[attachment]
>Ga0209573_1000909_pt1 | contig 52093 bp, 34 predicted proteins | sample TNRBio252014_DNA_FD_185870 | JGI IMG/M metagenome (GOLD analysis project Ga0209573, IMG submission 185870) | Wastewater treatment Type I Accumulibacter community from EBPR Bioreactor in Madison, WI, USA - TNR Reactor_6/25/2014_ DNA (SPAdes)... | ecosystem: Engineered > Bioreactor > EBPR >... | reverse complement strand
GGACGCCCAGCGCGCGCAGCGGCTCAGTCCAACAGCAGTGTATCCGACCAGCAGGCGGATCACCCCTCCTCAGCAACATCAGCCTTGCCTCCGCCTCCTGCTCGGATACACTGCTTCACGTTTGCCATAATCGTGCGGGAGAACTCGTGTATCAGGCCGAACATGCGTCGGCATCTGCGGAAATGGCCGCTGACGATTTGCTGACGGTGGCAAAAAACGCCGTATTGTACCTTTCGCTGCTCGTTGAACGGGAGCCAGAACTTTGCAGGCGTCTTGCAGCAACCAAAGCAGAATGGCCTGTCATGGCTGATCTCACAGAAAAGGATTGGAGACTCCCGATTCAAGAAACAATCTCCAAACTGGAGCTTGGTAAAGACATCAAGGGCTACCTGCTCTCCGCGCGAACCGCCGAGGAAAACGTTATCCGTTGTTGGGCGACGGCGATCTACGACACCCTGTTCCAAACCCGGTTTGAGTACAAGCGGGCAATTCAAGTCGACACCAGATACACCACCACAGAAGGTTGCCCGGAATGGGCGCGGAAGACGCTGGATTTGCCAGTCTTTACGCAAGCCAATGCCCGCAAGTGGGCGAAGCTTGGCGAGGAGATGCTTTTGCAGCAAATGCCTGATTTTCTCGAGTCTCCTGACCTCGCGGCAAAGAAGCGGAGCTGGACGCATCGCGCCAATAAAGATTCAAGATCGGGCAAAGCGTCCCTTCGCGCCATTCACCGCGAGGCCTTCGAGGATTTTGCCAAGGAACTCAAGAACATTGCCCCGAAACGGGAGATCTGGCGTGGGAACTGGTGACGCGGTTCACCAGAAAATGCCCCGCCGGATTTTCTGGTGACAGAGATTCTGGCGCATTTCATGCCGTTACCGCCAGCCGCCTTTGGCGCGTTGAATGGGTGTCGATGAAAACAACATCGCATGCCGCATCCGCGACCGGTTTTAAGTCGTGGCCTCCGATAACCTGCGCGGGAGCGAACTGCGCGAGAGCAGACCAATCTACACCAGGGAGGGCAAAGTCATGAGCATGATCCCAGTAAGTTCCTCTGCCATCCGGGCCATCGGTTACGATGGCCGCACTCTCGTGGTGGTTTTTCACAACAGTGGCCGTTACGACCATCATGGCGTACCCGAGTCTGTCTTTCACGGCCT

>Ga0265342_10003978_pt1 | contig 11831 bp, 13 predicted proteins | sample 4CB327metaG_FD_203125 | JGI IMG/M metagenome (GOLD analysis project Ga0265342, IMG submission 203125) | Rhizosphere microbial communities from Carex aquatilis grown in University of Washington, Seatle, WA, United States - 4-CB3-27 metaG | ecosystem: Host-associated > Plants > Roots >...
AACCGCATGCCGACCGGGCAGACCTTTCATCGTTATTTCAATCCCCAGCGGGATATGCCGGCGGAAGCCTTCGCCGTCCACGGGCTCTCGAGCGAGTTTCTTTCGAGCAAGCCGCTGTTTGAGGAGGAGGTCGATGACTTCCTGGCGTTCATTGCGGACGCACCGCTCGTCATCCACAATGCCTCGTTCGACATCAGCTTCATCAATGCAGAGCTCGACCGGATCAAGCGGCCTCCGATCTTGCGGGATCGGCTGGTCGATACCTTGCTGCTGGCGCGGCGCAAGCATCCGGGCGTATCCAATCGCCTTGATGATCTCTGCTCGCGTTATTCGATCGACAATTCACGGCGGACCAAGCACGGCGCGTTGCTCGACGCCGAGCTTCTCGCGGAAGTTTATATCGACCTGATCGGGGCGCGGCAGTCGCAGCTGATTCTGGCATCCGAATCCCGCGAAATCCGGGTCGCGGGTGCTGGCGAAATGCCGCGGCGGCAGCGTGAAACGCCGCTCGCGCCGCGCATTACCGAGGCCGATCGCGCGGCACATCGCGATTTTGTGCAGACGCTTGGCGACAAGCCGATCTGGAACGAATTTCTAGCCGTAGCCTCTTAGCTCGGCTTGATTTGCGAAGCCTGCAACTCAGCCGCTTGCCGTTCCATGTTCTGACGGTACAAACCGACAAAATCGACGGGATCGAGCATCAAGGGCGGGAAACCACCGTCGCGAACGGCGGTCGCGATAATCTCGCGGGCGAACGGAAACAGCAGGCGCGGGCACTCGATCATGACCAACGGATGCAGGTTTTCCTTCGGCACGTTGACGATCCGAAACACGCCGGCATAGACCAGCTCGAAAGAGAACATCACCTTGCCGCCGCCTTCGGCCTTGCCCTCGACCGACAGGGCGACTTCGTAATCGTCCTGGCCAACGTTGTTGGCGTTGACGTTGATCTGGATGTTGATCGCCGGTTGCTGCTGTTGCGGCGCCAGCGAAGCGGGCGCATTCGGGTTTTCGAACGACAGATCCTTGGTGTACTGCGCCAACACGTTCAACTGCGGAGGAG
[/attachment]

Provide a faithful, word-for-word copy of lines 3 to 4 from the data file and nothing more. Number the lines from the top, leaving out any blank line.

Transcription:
>Ga0265342_10003978_pt1 | contig 11831 bp, 13 predicted proteins | sample 4CB327metaG_FD_203125 | JGI IMG/M metagenome (GOLD analysis project Ga0265342, IMG submission 203125) | Rhizosphere microbial communities from Carex aquatilis grown in University of Washington, Seatle, WA, United States - 4-CB3-27 metaG | ecosystem: Host-associated > Plants > Roots >...
AACCGCATGCCGACCGGGCAGACCTTTCATCGTTATTTCAATCCCCAGCGGGATATGCCGGCGGAAGCCTTCGCCGTCCACGGGCTCTCGAGCGAGTTTCTTTCGAGCAAGCCGCTGTTTGAGGAGGAGGTCGATGACTTCCTGGCGTTCATTGCGGACGCACCGCTCGTCATCCACAATGCCTCGTTCGACATCAGCTTCATCAATGCAGAGCTCGACCGGATCAAGCGGCCTCCGATCTTGCGGGATCGGCTGGTCGATACCTTGCTGCTGGCGCGGCGCAAGCATCCGGGCGTATCCAATCGCCTTGATGATCTCTGCTCGCGTTATTCGATCGACAATTCACGGCGGACCAAGCACGGCGCGTTGCTCGACGCCGAGCTTCTCGCGGAAGTTTATATCGACCTGATCGGGGCGCGGCAGTCGCAGCTGATTCTGGCATCCGAATCCCGCGAAATCCGGGTCGCGGGTGCTGGCGAAATGCCGCGGCGGCAGCGTGAAACGCCGCTCGCGCCGCGCATTACCGAGGCCGATCGCGCGGCACATCGCGATTTTGTGCAGACGCTTGGCGACAAGCCGATCTGGAACGAATTTCTAGCCGTAGCCTCTTAGCTCGGCTTGATTTGCGAAGCCTGCAACTCAGCCGCTTGCCGTTCCATGTTCTGACGGTACAAACCGACAAAATCGACGGGATCGAGCATCAAGGGCGGGAAACCACCGTCGCGAACGGCGGTCGCGATAATCTCGCGGGCGAACGGAAACAGCAGGCGCGGGCACTCGATCATGACCAACGGATGCAGGTTTTCCTTCGGCACGTTGACGATCCGAAACACGCCGGCATAGACCAGCTCGAAAGAGAACATCACCTTGCCGCCGCCTTCGGCCTTGCCCTCGACCGACAGGGCGACTTCGTAATCGTCCTGGCCAACGTTGTTGGCGTTGACGTTGATCTGGATGTTGATCGCCGGTTGCTGCTGTTGCGGCGCCAGCGAAGCGGGCGCATTCGGGTTTTCGAACGACAGATCCTTGGTGTACTGCGCCAACACGTTCAACTGCGGAGGAG